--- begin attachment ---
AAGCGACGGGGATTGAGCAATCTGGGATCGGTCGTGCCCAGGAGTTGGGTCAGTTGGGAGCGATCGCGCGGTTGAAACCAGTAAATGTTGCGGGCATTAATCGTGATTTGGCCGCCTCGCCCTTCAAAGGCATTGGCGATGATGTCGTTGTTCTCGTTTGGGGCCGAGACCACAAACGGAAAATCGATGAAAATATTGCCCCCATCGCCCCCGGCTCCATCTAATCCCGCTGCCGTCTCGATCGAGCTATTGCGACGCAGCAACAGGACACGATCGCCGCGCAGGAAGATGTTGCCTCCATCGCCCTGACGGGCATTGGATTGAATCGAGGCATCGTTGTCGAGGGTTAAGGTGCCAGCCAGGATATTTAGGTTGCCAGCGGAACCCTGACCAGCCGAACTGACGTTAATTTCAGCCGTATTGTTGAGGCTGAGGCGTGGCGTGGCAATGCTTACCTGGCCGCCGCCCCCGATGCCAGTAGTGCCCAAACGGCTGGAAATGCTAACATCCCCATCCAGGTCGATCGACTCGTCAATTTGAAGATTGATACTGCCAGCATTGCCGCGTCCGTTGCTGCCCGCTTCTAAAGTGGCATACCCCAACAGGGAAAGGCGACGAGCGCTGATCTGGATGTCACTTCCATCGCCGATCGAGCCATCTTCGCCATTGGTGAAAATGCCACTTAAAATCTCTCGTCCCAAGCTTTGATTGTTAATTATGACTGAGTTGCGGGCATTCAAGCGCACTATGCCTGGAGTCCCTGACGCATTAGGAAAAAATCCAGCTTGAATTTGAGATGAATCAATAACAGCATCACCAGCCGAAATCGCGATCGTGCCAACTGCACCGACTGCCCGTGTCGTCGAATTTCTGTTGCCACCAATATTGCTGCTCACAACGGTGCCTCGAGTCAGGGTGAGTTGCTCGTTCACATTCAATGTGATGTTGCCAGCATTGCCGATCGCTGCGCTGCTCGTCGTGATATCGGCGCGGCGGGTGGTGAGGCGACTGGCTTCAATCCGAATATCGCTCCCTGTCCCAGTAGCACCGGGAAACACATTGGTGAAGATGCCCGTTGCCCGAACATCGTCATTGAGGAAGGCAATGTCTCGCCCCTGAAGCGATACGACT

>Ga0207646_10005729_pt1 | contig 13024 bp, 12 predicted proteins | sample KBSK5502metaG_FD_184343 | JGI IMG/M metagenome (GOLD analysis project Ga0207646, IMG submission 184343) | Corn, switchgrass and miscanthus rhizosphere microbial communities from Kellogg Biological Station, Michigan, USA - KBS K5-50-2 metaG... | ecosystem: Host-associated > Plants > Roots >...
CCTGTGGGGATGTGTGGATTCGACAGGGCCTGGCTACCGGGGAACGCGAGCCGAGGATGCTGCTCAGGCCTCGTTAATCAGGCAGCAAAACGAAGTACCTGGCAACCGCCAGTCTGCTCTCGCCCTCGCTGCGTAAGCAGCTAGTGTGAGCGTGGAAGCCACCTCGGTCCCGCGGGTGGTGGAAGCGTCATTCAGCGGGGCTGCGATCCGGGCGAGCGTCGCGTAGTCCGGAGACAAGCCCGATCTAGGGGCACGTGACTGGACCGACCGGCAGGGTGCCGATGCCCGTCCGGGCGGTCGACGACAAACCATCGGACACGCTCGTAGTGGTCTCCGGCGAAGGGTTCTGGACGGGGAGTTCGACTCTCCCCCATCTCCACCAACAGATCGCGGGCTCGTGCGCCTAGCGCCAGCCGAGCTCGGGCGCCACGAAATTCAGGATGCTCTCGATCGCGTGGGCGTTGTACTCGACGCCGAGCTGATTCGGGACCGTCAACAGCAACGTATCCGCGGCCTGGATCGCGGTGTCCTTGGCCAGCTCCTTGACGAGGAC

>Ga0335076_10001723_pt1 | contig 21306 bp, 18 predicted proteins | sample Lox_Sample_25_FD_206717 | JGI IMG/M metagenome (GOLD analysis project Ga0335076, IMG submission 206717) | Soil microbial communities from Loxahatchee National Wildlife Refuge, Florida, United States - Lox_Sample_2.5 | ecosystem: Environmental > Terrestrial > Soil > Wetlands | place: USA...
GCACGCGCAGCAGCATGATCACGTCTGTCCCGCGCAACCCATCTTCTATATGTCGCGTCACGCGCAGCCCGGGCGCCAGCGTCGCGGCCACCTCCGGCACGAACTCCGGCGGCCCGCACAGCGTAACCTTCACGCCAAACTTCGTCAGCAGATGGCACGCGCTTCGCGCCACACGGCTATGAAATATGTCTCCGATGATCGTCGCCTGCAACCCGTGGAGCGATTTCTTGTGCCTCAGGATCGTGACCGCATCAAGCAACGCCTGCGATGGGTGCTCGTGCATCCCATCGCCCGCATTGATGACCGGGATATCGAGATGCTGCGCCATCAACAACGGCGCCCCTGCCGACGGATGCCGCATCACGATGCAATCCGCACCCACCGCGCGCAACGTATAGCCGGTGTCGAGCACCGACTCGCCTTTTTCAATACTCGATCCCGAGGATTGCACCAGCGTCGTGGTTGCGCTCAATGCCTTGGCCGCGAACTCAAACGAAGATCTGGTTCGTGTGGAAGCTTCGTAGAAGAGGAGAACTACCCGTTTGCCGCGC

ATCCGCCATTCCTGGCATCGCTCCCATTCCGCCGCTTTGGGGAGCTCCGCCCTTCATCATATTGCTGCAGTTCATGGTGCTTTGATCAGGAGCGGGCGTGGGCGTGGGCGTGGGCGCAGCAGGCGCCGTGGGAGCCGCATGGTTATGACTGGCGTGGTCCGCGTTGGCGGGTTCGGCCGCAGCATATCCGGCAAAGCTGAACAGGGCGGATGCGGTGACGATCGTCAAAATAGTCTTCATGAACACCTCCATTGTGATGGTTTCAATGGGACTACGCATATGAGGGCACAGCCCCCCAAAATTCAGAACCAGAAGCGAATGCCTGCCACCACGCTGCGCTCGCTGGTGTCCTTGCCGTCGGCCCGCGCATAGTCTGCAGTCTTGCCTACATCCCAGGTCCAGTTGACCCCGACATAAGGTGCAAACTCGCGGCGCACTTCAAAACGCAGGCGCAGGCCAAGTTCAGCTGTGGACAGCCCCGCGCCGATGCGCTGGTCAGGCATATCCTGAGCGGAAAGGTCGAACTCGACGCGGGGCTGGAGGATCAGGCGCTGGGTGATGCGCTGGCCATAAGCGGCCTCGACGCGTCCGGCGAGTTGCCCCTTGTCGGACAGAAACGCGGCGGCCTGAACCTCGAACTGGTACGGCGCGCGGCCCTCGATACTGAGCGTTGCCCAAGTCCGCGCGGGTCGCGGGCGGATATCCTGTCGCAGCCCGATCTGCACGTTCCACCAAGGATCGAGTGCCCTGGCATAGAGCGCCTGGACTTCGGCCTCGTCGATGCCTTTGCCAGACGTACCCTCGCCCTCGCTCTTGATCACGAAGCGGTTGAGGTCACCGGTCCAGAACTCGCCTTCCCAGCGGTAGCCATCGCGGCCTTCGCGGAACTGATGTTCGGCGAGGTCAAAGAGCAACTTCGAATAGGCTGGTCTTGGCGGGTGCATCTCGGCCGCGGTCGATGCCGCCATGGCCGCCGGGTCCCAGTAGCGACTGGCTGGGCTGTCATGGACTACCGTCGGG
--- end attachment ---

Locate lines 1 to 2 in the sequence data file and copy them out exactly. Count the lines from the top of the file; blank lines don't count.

AAGCGACGGGGATTGAGCAATCTGGGATCGGTCGTGCCCAGGAGTTGGGTCAGTTGGGAGCGATCGCGCGGTTGAAACCAGTAAATGTTGCGGGCATTAATCGTGATTTGGCCGCCTCGCCCTTCAAAGGCATTGGCGATGATGTCGTTGTTCTCGTTTGGGGCCGAGACCACAAACGGAAAATCGATGAAAATATTGCCCCCATCGCCCCCGGCTCCATCTAATCCCGCTGCCGTCTCGATCGAGCTATTGCGACGCAGCAACAGGACACGATCGCCGCGCAGGAAGATGTTGCCTCCATCGCCCTGACGGGCATTGGATTGAATCGAGGCATCGTTGTCGAGGGTTAAGGTGCCAGCCAGGATATTTAGGTTGCCAGCGGAACCCTGACCAGCCGAACTGACGTTAATTTCAGCCGTATTGTTGAGGCTGAGGCGTGGCGTGGCAATGCTTACCTGGCCGCCGCCCCCGATGCCAGTAGTGCCCAAACGGCTGGAAATGCTAACATCCCCATCCAGGTCGATCGACTCGTCAATTTGAAGATTGATACTGCCAGCATTGCCGCGTCCGTTGCTGCCCGCTTCTAAAGTGGCATACCCCAACAGGGAAAGGCGACGAGCGCTGATCTGGATGTCACTTCCATCGCCGATCGAGCCATCTTCGCCATTGGTGAAAATGCCACTTAAAATCTCTCGTCCCAAGCTTTGATTGTTAATTATGACTGAGTTGCGGGCATTCAAGCGCACTATGCCTGGAGTCCCTGACGCATTAGGAAAAAATCCAGCTTGAATTTGAGATGAATCAATAACAGCATCACCAGCCGAAATCGCGATCGTGCCAACTGCACCGACTGCCCGTGTCGTCGAATTTCTGTTGCCACCAATATTGCTGCTCACAACGGTGCCTCGAGTCAGGGTGAGTTGCTCGTTCACATTCAATGTGATGTTGCCAGCATTGCCGATCGCTGCGCTGCTCGTCGTGATATCGGCGCGGCGGGTGGTGAGGCGACTGGCTTCAATCCGAATATCGCTCCCTGTCCCAGTAGCACCGGGAAACACATTGGTGAAGATGCCCGTTGCCCGAACATCGTCATTGAGGAAGGCAATGTCTCGCCCCTGAAGCGATACGACT

>Ga0207646_10005729_pt1 | contig 13024 bp, 12 predicted proteins | sample KBSK5502metaG_FD_184343 | JGI IMG/M metagenome (GOLD analysis project Ga0207646, IMG submission 184343) | Corn, switchgrass and miscanthus rhizosphere microbial communities from Kellogg Biological Station, Michigan, USA - KBS K5-50-2 metaG... | ecosystem: Host-associated > Plants > Roots >...